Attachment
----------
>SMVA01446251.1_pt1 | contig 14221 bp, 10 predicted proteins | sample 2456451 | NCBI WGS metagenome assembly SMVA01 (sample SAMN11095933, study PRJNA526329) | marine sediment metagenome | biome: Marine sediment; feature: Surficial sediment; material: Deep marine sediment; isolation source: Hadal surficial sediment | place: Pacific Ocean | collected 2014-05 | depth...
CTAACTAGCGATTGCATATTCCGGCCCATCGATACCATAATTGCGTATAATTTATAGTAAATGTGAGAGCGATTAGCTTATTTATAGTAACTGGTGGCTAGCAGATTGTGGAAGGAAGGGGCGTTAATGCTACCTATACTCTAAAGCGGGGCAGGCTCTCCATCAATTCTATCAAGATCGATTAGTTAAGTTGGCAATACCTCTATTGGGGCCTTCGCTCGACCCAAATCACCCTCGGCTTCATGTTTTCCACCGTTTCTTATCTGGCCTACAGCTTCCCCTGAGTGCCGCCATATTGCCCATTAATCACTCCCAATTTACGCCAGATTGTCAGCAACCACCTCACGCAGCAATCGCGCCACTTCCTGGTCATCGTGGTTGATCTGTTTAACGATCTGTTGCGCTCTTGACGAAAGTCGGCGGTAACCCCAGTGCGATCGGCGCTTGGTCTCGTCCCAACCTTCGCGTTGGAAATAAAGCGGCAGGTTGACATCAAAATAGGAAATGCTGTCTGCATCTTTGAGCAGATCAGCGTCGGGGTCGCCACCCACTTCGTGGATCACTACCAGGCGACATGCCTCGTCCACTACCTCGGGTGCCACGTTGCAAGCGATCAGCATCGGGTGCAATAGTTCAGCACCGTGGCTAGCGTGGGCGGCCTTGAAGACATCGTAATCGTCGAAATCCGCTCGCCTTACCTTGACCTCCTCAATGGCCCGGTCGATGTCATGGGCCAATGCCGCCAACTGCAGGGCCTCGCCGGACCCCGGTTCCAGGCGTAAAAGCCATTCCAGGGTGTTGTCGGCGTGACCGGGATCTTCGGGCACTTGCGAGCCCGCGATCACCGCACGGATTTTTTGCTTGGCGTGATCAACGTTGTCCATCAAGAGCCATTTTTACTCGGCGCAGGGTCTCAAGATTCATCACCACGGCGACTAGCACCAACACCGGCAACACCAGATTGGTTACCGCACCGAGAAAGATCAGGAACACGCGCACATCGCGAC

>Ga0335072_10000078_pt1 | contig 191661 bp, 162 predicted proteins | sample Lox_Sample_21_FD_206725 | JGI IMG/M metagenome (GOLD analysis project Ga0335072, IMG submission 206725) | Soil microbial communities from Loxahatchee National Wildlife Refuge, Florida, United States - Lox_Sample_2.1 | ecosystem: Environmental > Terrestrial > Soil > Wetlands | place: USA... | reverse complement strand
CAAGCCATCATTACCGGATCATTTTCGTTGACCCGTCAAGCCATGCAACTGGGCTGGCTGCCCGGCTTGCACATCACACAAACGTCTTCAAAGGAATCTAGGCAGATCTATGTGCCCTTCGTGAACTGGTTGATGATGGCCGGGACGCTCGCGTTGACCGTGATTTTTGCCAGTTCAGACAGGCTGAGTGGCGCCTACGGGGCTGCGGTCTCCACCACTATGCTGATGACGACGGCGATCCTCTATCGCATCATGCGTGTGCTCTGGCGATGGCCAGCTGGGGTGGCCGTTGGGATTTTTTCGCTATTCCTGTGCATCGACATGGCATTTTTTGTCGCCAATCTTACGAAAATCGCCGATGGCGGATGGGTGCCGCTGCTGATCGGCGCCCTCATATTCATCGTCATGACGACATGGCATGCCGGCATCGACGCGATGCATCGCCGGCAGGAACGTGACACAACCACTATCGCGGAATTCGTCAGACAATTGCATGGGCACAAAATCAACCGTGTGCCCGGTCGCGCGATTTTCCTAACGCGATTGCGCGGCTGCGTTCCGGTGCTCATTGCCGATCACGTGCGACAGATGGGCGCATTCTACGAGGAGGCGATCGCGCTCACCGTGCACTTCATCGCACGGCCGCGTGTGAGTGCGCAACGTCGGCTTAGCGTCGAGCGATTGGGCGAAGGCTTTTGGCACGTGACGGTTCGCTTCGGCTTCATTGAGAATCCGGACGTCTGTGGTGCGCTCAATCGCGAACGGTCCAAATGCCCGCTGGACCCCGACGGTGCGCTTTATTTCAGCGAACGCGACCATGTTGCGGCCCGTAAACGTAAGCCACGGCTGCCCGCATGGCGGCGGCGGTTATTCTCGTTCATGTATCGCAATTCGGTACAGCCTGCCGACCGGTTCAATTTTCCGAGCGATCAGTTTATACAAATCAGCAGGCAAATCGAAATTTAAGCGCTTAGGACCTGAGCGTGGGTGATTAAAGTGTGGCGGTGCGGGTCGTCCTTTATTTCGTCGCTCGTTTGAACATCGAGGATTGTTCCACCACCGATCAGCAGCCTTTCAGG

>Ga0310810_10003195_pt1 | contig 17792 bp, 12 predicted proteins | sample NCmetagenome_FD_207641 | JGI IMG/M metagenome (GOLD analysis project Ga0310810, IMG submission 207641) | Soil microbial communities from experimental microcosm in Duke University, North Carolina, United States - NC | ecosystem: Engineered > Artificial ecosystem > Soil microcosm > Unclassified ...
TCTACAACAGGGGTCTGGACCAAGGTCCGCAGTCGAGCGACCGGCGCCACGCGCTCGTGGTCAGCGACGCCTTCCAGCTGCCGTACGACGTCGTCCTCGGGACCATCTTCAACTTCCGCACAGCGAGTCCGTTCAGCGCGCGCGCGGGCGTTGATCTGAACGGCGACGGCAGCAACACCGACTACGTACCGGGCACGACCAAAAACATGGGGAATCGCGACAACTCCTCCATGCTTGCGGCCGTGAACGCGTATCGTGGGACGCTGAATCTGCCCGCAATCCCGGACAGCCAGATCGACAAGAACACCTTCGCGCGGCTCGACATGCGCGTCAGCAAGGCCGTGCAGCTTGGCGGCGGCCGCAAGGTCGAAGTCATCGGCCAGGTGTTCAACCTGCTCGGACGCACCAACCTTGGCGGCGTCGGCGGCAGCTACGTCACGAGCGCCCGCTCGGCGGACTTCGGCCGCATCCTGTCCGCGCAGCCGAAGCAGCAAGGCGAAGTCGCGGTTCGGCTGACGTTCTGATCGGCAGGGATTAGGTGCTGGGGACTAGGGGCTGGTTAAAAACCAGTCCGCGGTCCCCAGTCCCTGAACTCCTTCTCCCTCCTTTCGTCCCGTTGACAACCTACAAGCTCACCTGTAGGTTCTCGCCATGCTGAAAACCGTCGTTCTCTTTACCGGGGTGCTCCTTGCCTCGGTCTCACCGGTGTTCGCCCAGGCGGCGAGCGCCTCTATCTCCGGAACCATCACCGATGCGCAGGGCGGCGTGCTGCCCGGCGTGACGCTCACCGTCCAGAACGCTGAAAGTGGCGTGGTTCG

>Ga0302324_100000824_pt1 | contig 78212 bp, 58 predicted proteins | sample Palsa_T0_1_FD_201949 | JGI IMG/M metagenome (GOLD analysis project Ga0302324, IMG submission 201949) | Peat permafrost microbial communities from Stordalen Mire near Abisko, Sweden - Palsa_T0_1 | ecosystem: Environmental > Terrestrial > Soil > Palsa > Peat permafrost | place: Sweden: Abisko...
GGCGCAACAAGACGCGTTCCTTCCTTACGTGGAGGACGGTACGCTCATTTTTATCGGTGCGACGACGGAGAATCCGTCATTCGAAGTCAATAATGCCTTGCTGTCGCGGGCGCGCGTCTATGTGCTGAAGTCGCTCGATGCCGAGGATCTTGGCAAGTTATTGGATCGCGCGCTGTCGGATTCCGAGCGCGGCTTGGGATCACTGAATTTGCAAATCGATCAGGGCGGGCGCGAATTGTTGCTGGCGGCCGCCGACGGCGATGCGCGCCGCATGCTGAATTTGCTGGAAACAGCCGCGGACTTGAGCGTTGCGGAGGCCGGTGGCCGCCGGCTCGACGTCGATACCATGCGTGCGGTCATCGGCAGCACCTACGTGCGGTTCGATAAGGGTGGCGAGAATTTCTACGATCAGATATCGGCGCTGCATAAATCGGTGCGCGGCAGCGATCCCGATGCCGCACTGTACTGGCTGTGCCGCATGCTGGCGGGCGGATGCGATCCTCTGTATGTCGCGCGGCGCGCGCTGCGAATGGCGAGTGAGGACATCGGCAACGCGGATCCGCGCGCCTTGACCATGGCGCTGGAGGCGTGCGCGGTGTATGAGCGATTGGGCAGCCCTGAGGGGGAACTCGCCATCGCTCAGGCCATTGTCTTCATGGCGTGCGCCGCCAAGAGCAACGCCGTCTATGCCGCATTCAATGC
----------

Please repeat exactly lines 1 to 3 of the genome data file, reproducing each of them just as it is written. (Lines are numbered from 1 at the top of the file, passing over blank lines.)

>SMVA01446251.1_pt1 | contig 14221 bp, 10 predicted proteins | sample 2456451 | NCBI WGS metagenome assembly SMVA01 (sample SAMN11095933, study PRJNA526329) | marine sediment metagenome | biome: Marine sediment; feature: Surficial sediment; material: Deep marine sediment; isolation source: Hadal surficial sediment | place: Pacific Ocean | collected 2014-05 | depth...
CTAACTAGCGATTGCATATTCCGGCCCATCGATACCATAATTGCGTATAATTTATAGTAAATGTGAGAGCGATTAGCTTATTTATAGTAACTGGTGGCTAGCAGATTGTGGAAGGAAGGGGCGTTAATGCTACCTATACTCTAAAGCGGGGCAGGCTCTCCATCAATTCTATCAAGATCGATTAGTTAAGTTGGCAATACCTCTATTGGGGCCTTCGCTCGACCCAAATCACCCTCGGCTTCATGTTTTCCACCGTTTCTTATCTGGCCTACAGCTTCCCCTGAGTGCCGCCATATTGCCCATTAATCACTCCCAATTTACGCCAGATTGTCAGCAACCACCTCACGCAGCAATCGCGCCACTTCCTGGTCATCGTGGTTGATCTGTTTAACGATCTGTTGCGCTCTTGACGAAAGTCGGCGGTAACCCCAGTGCGATCGGCGCTTGGTCTCGTCCCAACCTTCGCGTTGGAAATAAAGCGGCAGGTTGACATCAAAATAGGAAATGCTGTCTGCATCTTTGAGCAGATCAGCGTCGGGGTCGCCACCCACTTCGTGGATCACTACCAGGCGACATGCCTCGTCCACTACCTCGGGTGCCACGTTGCAAGCGATCAGCATCGGGTGCAATAGTTCAGCACCGTGGCTAGCGTGGGCGGCCTTGAAGACATCGTAATCGTCGAAATCCGCTCGCCTTACCTTGACCTCCTCAATGGCCCGGTCGATGTCATGGGCCAATGCCGCCAACTGCAGGGCCTCGCCGGACCCCGGTTCCAGGCGTAAAAGCCATTCCAGGGTGTTGTCGGCGTGACCGGGATCTTCGGGCACTTGCGAGCCCGCGATCACCGCACGGATTTTTTGCTTGGCGTGATCAACGTTGTCCATCAAGAGCCATTTTTACTCGGCGCAGGGTCTCAAGATTCATCACCACGGCGACTAGCACCAACACCGGCAACACCAGATTGGTTACCGCACCGAGAAAGATCAGGAACACGCGCACATCGCGAC

>Ga0335072_10000078_pt1 | contig 191661 bp, 162 predicted proteins | sample Lox_Sample_21_FD_206725 | JGI IMG/M metagenome (GOLD analysis project Ga0335072, IMG submission 206725) | Soil microbial communities from Loxahatchee National Wildlife Refuge, Florida, United States - Lox_Sample_2.1 | ecosystem: Environmental > Terrestrial > Soil > Wetlands | place: USA... | reverse complement strand